The robots are coming for your job… if you’re a dolphin
Hyper-realistic animal robots are coming... but should they replace the real thing in zoos and aquariums?
In March of 2022, I jumped into a heated pool in California to meet a dolphin named Delle. As I approached her, I was captivated by the smooth movements of the powerful, 250kg body gliding through the water. After swimming a few laps, Delle turned toward me and became playful, greeting me by splashing me with her beak. Delighted, I reached out to stroke her shiny skin. It felt rubbery, which, along with the thin cable snaking along the bottom of the pool, was the main giveaway that Delle the dolphin was a robot.
Delle, a hyper-realistic animatronic dolphin, was created with the goal of replacing real dolphins in aquariums and marine amusement parks. While some might lament the showcasing of replicas instead of live creatures, the idea has merit.
Captive animals have long been a source of human entertainment. We’ve kept lions in cages for thousands of years, enraptured Medieval towns with travelling circuses, and opened the first modern zoo in Paris in 1793. More recently, animals became both props and protagonists on the silver screen.
In fact, the company behind Delle the Dolphin, named Edge Innovations, was a big player in the world of special effects, creating mock sea animals for Hollywood films like Star Trek, Free Willy, and The Perfect Storm. One of the benefits, aside from adding to filmmakers’ entertainment tools, is that it’s easy to assure viewers that 'no animals were harmed'.
Just as animal props are becoming deceptively realistic, it’s becoming increasingly less acceptable to use live animals for entertainment purposes. Documentaries like Blackfish (2013) and The Cove (2009) have exposed some of the horrific treatment and suffering of ocean mammals. The resulting public outcry has rendered marine parks controversial, attracting more protesters and fewer visitors.
It’s not just aquatic animals: Countries around the world have begun to ban circus animals. The iconic American Ringling Bros. and Barnum & Bailey Circus featured performing elephants, tigers, and other beastly attractions for over a century before animal cruelty protests drove them out of business in 2017. They recently announced a comeback – without live animals.
And yet, arguably, entertaining people with captive animals is vital for animal conservation. Many zoos and aquariums actively try to promote conservation efforts by providing educational experiences and encouraging interest in the natural world. Giving kids (and grownups) the opportunity to see and interact with live animals is generally a lot more exciting and engaging than something in a book or on a screen.
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This type of entertainment is useful, because it inspires people to care. And even staunch animal rights activists are divided on the costs and benefits of zoos, since they recognise the value in getting newer generations interested in animals’ lives.
At first blush, this seems like a reason to avoid replacing the animals with technology. And yet, research in the burgeoning field of human-robot interaction is showing astonishing results on engagement with robots that mimic lifelike behaviour. When physically embodied and interactive, robots attract a lot of attention. People tend to treat them like they’re alive, even though they know perfectly well they’re just machines. To paraphrase the research: we’re suckers for things that look cool and move.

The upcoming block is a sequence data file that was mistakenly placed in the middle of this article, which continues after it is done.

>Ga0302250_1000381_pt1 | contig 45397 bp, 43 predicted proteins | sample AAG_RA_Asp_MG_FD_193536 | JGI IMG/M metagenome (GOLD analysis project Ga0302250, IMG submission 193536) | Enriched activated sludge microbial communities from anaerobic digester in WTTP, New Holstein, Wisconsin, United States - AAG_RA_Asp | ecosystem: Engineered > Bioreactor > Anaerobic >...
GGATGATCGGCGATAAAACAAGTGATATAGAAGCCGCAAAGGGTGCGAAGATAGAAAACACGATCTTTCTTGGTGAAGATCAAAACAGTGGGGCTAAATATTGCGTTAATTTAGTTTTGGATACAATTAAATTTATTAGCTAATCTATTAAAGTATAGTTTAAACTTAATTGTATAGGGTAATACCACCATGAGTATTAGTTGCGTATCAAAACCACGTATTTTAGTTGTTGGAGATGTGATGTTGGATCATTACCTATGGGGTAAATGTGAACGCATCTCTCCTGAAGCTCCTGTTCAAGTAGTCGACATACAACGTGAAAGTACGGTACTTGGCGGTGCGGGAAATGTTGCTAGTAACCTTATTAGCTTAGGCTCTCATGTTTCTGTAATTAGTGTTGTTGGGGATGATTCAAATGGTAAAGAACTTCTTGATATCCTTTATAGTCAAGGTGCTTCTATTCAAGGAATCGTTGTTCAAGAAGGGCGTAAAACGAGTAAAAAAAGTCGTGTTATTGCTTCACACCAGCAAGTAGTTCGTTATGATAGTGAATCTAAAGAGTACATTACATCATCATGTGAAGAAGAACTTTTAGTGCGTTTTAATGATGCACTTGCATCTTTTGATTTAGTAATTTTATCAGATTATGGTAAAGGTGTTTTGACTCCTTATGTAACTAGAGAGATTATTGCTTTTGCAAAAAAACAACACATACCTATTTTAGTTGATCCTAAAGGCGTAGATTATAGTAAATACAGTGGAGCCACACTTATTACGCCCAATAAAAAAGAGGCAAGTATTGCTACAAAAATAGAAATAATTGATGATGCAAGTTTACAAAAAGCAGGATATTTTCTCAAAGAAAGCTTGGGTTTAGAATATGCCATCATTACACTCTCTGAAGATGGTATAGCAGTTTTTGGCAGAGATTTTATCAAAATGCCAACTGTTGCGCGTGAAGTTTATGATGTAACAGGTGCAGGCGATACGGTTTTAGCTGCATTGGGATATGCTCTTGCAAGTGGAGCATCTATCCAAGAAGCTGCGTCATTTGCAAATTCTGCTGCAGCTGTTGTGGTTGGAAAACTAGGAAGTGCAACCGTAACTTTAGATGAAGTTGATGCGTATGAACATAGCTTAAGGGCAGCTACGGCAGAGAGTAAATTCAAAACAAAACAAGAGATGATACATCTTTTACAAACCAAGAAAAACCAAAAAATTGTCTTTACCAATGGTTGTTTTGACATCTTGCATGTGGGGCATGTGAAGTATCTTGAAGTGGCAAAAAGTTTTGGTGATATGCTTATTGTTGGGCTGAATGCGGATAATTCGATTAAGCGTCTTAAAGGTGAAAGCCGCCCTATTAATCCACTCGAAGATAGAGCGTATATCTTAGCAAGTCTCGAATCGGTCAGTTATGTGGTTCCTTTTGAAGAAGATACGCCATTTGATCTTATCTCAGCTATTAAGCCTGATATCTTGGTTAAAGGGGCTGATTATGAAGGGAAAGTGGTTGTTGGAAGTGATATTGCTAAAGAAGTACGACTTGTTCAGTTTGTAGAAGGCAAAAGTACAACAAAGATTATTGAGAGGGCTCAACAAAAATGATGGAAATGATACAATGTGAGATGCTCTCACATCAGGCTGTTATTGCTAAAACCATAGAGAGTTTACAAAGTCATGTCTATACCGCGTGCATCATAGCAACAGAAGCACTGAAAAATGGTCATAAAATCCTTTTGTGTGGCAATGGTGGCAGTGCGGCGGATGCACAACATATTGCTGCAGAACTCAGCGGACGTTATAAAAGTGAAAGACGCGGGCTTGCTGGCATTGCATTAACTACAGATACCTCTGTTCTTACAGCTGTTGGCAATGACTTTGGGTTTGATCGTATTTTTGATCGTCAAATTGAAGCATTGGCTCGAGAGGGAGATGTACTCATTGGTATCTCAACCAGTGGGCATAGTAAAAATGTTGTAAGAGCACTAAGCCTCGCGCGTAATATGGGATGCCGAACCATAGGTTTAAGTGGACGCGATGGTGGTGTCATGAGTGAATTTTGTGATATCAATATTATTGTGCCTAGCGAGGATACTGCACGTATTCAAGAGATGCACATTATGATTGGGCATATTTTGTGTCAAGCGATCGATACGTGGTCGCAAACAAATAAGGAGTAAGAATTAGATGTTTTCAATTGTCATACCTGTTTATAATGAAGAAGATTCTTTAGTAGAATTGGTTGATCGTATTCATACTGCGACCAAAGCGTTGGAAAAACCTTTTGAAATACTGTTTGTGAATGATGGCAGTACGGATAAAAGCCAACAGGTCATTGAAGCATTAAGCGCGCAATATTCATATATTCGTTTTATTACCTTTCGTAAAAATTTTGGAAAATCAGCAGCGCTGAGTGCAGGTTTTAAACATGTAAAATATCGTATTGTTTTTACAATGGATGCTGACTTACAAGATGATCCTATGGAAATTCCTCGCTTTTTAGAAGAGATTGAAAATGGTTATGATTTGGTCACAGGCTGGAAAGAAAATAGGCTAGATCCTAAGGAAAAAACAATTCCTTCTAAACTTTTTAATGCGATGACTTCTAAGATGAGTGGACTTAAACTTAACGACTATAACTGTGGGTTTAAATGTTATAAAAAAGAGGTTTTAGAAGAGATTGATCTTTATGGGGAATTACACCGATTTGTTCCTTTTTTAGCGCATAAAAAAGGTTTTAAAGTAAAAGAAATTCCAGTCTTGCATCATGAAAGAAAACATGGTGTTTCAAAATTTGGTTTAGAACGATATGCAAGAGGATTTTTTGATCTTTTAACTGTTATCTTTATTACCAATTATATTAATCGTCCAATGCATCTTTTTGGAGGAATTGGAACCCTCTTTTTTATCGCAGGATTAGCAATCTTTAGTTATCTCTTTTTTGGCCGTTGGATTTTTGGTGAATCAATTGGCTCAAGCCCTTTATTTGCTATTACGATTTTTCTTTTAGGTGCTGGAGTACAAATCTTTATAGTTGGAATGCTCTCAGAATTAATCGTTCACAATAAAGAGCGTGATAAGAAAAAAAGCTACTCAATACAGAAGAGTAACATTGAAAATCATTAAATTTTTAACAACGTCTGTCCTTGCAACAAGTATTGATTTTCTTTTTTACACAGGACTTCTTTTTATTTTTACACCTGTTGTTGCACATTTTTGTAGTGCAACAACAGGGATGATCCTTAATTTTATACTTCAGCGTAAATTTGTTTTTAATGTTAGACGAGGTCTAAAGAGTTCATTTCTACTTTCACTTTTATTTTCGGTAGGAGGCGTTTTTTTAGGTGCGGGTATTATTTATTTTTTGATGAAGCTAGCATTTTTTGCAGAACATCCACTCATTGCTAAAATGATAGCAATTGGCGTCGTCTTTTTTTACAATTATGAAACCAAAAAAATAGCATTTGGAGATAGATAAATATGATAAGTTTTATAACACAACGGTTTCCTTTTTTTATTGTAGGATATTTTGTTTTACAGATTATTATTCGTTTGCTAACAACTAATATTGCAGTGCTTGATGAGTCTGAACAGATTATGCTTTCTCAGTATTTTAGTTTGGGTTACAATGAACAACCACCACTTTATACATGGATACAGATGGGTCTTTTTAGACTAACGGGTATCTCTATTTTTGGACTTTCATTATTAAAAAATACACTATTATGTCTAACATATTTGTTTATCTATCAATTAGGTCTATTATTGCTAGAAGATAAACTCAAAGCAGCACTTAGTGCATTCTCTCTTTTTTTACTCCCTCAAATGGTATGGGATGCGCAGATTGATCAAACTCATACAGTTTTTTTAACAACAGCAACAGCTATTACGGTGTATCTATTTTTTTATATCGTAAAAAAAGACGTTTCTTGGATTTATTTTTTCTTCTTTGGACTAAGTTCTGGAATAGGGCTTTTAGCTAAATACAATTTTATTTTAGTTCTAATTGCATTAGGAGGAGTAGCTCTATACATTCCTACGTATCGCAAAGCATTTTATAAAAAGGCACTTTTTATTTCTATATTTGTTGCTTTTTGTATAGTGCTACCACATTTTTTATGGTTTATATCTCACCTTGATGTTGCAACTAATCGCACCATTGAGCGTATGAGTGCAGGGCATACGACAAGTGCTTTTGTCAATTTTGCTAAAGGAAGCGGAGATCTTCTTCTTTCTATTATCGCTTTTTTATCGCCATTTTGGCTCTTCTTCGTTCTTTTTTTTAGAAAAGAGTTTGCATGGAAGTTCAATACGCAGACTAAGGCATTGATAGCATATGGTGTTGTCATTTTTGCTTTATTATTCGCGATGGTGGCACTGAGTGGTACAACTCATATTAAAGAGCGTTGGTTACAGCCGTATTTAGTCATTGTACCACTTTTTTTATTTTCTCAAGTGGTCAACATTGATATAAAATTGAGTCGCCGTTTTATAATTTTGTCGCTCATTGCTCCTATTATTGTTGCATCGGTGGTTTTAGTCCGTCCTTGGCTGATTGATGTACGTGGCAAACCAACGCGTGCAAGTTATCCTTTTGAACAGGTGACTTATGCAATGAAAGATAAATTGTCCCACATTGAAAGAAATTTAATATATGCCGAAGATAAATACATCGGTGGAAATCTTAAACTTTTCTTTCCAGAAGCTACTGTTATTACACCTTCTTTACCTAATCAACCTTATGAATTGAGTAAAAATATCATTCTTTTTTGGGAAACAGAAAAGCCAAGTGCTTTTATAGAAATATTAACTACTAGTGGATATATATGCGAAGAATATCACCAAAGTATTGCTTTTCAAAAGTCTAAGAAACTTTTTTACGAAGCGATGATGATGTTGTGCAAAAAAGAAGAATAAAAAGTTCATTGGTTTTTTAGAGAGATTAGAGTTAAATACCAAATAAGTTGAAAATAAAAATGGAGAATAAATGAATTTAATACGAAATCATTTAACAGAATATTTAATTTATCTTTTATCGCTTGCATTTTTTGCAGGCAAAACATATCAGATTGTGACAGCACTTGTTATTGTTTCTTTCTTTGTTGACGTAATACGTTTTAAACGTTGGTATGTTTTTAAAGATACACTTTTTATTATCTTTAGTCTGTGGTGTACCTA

Take Delle the dolphin. The current version of this device isn’t so much a robot as an animatronic, meaning it has no autonomous behaviour. The dolphin’s body is entirely remote-controlled. But for the engagement effect, it barely matters whether Delle is an animal, a robot, or a mechanical puppet. According to Edge Innovations, you can tell the people who interact with the dolphin exactly what’s going on and they don’t care. They are just as excited to play with it.
If we start to replace the animals in our theme parks with machines, will this trend decrease our wonder for the natural world? A bunch of people expressed negative gut reactions after I posted footage of the robot dolphin on Twitter.
And yet, I don’t believe that using this robot replica will cause us to forget the worth of living creatures. My personal experience matched the Delle creators’ claims: swimming with a doppelgänger was thrilling, and even more fun knowing that no animals were harmed in the process. If anything, I came away from this reminded of how precious real dolphins are.
Animal robots have the potential to provide the type of engaging experience that’s ideal for conservationists: entertainment that gets new generations interested, without deceiving them, and without harming real animals.
In fact, one of the best use cases for robots generally is to take on important tasks that are dangerous for living beings, whether that’s bomb inspection, handling nuclear waste, or lifting heavy boxes in factories. Technology is a tool in our arsenal that can help alleviate suffering on the job. As we fight for social and technological progress to protect workers, I see no reason to leave the dolphins behind.
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Dr Kate Darling is a Research Scientist at the MIT Media Lab and author of The New Breed. Her interest is in how technology intersects with society.
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